2012 Hyundai Veloster review and test drive

28 Май 2014 | Author: | Комментарии к записи 2012 Hyundai Veloster review and test drive отключены
Hyundai Electric Cars

How much different can you handle?

First Glance: More Hyundai love

I have been accused — not unfairly, I suppose — of never meeting a Hyundai I didn’t like. Those who have set foot in a Hyundai dealership in the last year or so understand why I’m so enthusiastic about Hyundai, but I know a lot of you still don’t believe just how good their cars have become. Well, bad news, disbelievers: If you think I’ve been drinking the Korean Kool-aid up until now, after this review of the 2012 Veloster, you’ll think I’ve … in it.

I think the Hyundai Veloster is brilliant— and not just because I’m amazed that Hyundai came up with yet another above-par car. After the 2011 Sonata and 2011 Elantra. I’m pretty much over that.

And it’s not because of a ridiculously low price, either — the Veloster is affordable, sure, but it’s not exactly a $12,000 car.


No, the reason I love the Veloster is that Hyundai had the corporate cojones to do it right. America is a fairly conservative car market, so automakers are reluctant to introduce radically-styled vehicles, and when they do, they often pull their punches. Not the Veloster: Hyundai went full-throttle on the style inside and out, from the not-quite-a-coupe-but-not-quite-a-hatch body style to the asymmetrical door layout (one door on the left side, two on the right), even down to pricey details like optional 18 wheels with body-color inlays.

You may not think the Veloster is the prettiest car on the road, but it sure as heck stands out.

Veloster’s unique exterior style is echoed in the cabin

Photo Aaron Gold

In the Driver’s Seat: And the beat goes on

Once you open the door, you’ll see that the Veloster’s style doesn’t end with the snazzy sheetmetal. The design is radical, but doesn’t careen into stupidity. Clearly, Hyundai spent some money on this interior — the materials are all high quality and all of the switchgear feels expensive (with the possible exception of the paddle shifters behind the steering wheel, which are just thin tabs of plastic).

There are lots of cool details, like these 3-dimensional door handles. All Velosters get a big, crisp 7 LCD touch-screen to control the iPod-compatible stereo and (optional) navigation system. Also standard is Blue Link, Hyundai’s answer to GM’s OnStar, a subscription service that can do everything from dialling 911 if the airbags deploy to getting turn-by-turn directions to transmitting its location and shutting down the engine if the car is stolen.

And there’s function here to go with the form. The view out the big windshield is excellent; visibility to the rear is anything but, but decent-size side mirrors make up for the bodywork’s blind spots. With a height-adjustable driver’s seat and tilt-and-telescope steering wheel, it’s easy to find a good driving position, although the seat belts are not height adjustable, and some of my taller colleagues found the belt rubbing against their neck.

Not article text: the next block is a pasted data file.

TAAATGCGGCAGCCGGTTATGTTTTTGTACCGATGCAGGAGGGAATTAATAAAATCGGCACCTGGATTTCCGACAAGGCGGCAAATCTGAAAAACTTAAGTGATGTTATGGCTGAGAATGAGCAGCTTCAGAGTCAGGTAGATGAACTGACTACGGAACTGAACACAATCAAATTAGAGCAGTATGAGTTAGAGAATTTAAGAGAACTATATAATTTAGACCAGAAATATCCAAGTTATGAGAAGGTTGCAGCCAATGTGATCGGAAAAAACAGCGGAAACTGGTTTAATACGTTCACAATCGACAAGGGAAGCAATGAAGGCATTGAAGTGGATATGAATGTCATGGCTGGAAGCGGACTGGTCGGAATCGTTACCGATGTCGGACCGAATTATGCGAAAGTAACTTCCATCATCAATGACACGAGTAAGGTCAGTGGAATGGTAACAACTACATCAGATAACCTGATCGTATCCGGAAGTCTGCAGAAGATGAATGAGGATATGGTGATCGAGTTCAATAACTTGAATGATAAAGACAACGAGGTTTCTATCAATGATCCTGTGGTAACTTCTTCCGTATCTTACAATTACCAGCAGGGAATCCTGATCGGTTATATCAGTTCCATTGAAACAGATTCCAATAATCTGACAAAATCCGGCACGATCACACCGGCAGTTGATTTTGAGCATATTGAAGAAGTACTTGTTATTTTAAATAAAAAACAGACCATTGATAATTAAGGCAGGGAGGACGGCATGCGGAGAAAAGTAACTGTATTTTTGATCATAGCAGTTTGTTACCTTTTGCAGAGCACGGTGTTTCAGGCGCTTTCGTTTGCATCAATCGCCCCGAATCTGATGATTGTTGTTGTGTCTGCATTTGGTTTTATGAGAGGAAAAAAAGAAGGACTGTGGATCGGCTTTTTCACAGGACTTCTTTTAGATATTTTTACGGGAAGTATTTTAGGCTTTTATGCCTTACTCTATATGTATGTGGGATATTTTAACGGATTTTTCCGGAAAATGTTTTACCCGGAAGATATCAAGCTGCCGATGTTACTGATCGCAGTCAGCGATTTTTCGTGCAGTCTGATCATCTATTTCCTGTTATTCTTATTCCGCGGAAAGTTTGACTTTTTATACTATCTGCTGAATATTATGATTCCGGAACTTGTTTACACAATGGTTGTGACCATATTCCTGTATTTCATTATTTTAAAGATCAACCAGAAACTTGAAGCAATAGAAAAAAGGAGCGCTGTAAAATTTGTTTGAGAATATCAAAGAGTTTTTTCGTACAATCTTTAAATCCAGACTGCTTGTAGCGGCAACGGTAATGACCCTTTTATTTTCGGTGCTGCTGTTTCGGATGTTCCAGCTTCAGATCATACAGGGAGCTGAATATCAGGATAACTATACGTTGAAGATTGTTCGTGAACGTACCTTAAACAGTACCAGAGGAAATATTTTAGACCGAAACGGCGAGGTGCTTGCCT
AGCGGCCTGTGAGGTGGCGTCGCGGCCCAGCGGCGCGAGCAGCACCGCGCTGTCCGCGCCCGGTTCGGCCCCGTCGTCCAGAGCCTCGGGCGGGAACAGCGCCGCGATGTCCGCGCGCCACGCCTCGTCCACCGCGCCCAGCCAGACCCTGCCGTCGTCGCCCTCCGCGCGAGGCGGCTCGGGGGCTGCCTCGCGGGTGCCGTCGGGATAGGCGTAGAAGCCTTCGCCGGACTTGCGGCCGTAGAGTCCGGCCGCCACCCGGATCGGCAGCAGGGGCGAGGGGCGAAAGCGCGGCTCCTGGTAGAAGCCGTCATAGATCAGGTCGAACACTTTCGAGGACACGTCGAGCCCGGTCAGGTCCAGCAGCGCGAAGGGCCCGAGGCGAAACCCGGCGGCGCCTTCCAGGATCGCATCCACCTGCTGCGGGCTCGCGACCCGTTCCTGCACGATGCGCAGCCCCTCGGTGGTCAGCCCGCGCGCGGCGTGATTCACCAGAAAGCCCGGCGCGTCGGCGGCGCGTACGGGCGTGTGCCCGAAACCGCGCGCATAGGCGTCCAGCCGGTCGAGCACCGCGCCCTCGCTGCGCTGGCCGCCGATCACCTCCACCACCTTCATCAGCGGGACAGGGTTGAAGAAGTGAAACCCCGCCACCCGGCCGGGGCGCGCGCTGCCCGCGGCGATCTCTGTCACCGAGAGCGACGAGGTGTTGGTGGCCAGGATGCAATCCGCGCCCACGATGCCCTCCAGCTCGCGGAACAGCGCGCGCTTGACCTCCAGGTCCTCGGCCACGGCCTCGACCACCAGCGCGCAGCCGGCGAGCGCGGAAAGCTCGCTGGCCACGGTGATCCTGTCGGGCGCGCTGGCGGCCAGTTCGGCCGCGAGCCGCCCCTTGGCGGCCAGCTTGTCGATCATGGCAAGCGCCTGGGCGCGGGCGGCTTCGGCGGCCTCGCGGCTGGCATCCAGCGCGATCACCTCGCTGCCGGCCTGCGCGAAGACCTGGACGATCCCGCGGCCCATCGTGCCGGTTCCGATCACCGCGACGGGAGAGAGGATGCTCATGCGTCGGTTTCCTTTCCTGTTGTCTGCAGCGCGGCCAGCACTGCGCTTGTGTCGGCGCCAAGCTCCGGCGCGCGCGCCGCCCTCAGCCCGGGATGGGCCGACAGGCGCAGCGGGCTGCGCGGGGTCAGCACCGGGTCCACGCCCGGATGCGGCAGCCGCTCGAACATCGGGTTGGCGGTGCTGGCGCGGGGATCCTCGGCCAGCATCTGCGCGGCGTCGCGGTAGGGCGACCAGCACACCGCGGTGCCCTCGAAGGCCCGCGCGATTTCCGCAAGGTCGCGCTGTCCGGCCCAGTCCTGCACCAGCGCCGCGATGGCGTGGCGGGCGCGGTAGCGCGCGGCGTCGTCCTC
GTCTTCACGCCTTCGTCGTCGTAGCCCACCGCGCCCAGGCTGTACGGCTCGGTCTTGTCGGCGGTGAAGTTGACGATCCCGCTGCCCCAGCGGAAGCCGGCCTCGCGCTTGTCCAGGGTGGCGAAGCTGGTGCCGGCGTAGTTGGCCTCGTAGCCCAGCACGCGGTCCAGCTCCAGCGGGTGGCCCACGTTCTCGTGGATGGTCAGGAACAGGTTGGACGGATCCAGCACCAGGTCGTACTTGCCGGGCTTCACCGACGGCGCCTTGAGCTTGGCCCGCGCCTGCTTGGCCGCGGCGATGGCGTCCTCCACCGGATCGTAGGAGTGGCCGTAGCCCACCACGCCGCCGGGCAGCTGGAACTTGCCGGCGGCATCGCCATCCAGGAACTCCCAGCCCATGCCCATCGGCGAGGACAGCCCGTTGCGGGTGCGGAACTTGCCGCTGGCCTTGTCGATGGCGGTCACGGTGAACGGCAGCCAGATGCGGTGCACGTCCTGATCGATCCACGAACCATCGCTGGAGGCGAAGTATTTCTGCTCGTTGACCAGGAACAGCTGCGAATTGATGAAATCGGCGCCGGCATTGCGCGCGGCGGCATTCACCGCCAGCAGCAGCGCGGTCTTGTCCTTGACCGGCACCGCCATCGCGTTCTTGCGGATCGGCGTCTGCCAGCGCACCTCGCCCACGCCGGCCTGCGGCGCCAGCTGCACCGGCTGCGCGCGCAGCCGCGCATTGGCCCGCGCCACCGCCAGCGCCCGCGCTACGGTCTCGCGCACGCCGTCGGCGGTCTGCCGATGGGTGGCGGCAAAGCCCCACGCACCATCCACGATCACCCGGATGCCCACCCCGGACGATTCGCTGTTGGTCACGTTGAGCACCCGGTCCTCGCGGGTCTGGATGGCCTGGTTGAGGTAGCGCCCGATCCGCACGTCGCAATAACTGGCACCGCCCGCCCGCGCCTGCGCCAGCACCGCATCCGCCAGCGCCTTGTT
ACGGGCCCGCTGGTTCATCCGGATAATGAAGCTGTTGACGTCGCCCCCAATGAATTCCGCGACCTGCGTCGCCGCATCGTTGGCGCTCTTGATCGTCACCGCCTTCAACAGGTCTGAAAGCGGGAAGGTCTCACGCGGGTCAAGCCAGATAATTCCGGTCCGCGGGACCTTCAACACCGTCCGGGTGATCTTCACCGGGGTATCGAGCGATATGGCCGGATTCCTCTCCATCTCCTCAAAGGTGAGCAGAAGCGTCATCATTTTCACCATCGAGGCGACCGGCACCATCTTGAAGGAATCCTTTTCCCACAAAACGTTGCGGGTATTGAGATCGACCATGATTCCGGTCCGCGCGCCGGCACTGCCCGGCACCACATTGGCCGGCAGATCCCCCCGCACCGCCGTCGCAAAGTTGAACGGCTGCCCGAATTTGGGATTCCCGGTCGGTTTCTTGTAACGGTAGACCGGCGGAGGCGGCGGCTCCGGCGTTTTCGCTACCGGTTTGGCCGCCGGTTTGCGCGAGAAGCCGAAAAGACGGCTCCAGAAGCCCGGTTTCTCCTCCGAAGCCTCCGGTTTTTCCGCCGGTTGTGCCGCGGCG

And what about that crazy door layout. The idea was to provide easier access to the back seat on the curb side. I’m not totally convinced; with the low roofline and big fenderwell, getting in and out of that back door isn’t easy, and I actually had an easier time climbing into the back on the left.

But it sure looks cool!

Hyundai Electric Cars

On the Road: Good fun if you’re not in a hurry

Unusual three-door layout is designed for easier back-seat access on the curb side

Photo Aaron Gold

The Veloster is powered by the same 138 horsepower 1.6 liter direct-injected engine that powers the 2012 Accent. At 9.8 seconds, the Veloster’s 0-60 run is more like a brisk walk. The Veloster can keep up in city traffic, but merging onto the freeway is a foot-to-the-floor affair and passing on two-lane roads requires a huge gap and a day or so of advanced planning. The Veloster would have been better off with the 1.8 liter engine from the Elantra.

Hyundai has hinted heavily* that a hot-rod turbocharged version is on the way; that’s all well and good, but the base-model Veloster still needs more power.

* All apologies for the accidental alliteration.

What I find rather interesting is the automatic transmission: Hyundai’s first twin-clutch unit. Though pricey at $1,250, the 6-speed twin-clutch (Hyundai calls it EcoShift) fires off rapid shifts that are uncannily smooth, though as with other twin-clutch economy cars, it’s a bit sluggish off the line. The Veloster is also offered with a 6-speed stick, but with a numb clutch and mediocre shift action, it doesn’t add much to the driving experience, although it does get better highway fuel economy: 28 MPG highway/40 city for the manual vs.

29/38 for the automatic.

Though the Veloster wasn’t designed for enthusiasts — that will be the job of the upcoming turbo version — it does drive pretty well. The ride is firm, but not overly so, and it grips well in the corners, with plenty of tire squeal to let you know when the front end is about to let go. I haven’t been crazy about Hyundai’s electric power steering, but the Veloster’s is the best so far; it tracks reasonably straight on the freeway and feels good in the curves.

Hyundai Electric Cars
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